Barclay long-listed for Lowther Award
April 06th, 2020
After winning several awards for her first collection of poems, Adèle Barclay has been long-listed for the Pat Lowther Memorial Award for her second book of poetry, Renaissance Normcore (Nightwood Editions, $18.95), which employs a stripped-down, conversational style to write about sex and power. Barclay taps into notions of gendered violence and trauma, as well as nuances surrounding queer femme desire. Publicity states that Barclay is “tracking the paradoxical impulses of anguish and joy that underpin daily life in our hostile neo-liberal climate.” Additionally, her poems “dwell in surreal pockets of the everyday warped landscapes of modern cities and flood into the murky basin of the intimate.’
Barclay won the Dorothy Livesay Poetry Prize for her debut collection, If I Were in a Cage I’d Reach Out for You (Nightwood Editions, 2016) and it was nominated for the ReLit Award for best book of poetry and shortlisted for the 2015 Robert Kroetsch Award for Innovative Poetry. It also won the 2016 LitPop Award for Poetry and received the Reader’s Choice Award for the 2016 Walrus Poetry Prize.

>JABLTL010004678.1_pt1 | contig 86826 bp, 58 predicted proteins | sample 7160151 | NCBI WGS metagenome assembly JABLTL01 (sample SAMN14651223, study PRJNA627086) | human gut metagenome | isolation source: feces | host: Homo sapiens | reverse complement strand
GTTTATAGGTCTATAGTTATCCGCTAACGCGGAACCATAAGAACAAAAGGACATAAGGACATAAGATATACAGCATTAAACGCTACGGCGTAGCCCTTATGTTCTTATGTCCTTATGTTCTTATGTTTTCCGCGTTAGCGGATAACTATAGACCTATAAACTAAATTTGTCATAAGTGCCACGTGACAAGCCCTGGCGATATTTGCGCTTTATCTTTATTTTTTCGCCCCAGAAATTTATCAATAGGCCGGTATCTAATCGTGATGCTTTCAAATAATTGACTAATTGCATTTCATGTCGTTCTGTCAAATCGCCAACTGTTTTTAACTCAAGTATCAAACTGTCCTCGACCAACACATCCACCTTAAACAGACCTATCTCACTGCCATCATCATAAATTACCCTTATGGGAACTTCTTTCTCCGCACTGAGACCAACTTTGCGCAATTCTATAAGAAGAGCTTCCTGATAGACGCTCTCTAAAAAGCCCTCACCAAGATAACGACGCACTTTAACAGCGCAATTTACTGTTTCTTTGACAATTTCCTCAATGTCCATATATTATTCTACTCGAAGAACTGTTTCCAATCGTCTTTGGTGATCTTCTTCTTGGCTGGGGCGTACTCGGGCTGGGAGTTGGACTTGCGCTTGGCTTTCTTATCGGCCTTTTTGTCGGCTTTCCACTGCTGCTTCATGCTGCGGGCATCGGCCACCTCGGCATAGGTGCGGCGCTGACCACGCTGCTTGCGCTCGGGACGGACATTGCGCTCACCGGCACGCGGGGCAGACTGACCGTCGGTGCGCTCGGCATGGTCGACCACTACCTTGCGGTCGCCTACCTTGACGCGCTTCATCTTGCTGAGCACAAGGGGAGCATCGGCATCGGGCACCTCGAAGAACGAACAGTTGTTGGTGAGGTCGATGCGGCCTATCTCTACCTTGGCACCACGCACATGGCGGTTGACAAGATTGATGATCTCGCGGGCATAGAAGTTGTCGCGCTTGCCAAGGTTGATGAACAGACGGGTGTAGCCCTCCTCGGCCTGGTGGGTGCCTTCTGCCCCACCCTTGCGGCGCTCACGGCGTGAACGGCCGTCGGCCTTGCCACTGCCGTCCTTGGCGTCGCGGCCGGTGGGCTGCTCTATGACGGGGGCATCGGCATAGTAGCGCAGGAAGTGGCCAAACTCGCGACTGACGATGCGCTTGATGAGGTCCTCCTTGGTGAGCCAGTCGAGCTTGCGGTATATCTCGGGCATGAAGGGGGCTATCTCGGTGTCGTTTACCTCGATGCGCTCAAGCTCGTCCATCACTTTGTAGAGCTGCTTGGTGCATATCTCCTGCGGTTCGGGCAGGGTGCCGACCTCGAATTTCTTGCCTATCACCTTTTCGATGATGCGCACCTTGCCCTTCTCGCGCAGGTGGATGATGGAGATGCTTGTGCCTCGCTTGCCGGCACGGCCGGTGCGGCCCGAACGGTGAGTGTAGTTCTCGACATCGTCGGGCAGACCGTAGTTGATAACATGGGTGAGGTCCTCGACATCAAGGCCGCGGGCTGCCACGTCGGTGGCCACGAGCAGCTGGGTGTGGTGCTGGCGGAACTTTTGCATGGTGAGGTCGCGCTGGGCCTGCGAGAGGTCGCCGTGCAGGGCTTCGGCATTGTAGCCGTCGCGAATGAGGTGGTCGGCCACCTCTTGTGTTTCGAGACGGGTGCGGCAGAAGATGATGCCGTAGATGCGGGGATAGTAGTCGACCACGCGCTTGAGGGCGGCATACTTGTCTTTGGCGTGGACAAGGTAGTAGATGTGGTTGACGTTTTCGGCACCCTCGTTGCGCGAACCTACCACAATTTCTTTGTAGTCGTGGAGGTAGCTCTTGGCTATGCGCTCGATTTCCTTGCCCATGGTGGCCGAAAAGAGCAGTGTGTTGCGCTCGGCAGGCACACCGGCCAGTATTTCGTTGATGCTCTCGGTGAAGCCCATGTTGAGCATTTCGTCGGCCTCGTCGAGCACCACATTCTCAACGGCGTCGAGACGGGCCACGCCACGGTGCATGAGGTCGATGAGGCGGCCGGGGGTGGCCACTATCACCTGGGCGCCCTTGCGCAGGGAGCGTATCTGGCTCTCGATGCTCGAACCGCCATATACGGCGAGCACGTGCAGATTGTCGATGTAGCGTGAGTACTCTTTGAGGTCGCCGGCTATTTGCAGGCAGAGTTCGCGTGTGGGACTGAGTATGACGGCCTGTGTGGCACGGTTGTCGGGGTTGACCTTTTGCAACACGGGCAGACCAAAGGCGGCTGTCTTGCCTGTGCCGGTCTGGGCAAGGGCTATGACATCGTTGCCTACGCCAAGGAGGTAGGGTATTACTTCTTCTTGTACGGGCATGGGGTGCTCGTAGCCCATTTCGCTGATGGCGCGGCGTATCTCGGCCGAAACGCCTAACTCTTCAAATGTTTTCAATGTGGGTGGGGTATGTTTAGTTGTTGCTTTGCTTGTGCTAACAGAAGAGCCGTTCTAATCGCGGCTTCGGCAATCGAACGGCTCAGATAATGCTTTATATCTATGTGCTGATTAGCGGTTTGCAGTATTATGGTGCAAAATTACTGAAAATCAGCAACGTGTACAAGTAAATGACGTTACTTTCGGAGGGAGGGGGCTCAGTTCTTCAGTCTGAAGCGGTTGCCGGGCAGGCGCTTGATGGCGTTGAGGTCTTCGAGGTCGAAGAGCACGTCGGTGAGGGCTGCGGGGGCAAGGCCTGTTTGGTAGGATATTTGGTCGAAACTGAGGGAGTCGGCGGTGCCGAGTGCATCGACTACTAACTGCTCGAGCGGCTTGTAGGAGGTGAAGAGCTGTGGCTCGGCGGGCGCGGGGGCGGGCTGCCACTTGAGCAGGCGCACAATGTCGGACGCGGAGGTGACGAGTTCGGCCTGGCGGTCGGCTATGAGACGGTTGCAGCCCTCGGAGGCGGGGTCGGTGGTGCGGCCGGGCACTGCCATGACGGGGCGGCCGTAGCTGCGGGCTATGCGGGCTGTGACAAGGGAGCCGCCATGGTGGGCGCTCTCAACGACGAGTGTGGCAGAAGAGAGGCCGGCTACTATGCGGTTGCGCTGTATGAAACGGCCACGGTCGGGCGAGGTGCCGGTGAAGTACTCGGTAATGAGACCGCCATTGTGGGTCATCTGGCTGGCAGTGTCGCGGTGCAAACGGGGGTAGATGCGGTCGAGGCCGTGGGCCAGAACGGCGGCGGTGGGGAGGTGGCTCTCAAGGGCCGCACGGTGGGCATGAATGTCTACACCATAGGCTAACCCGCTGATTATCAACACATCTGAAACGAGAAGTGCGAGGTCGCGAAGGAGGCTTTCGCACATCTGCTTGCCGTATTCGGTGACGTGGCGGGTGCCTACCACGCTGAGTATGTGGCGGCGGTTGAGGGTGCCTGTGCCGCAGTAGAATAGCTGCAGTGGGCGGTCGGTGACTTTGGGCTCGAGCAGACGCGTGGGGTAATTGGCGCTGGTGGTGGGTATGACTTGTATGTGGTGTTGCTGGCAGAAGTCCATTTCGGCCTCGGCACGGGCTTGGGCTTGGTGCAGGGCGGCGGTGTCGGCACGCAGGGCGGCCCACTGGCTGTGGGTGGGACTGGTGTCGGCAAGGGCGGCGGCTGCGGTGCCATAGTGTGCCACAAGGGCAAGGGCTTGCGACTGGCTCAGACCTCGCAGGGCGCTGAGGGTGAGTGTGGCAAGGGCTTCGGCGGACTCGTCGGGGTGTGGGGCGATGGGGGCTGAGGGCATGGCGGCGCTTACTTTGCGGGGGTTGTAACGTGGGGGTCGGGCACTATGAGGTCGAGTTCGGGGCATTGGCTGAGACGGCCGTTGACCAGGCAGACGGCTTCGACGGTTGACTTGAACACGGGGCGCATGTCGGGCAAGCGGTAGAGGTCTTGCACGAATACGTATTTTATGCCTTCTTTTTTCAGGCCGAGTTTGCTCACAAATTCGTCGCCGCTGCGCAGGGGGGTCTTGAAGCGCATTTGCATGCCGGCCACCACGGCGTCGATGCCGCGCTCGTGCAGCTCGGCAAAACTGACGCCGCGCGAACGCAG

Open to Canadian women, the Pat Lowther Memorial Award has been awarded annually since 1981 for a book of poetry published in the preceding year. This prize is in memory of the late Pat Lowther, whose career was cut short by her untimely death in 1975. Sponsored by the League of Canadian Poets, the award carries a $2000 prize.
Barclay has been Interviews Editor at The Rusty Toque, a poetry ambassador for Vancouver’s Poet Laureate Rachel Rose, and the 2017 Critic-in-Residence for Canadian Women In Literary Arts. She holds a Ph.D in English from the University of Victoria and researches modern and contemporary American poetry. Barclay’s poems have appeared in The Fiddlehead, PRISM international, Matrix, The Pinch and others.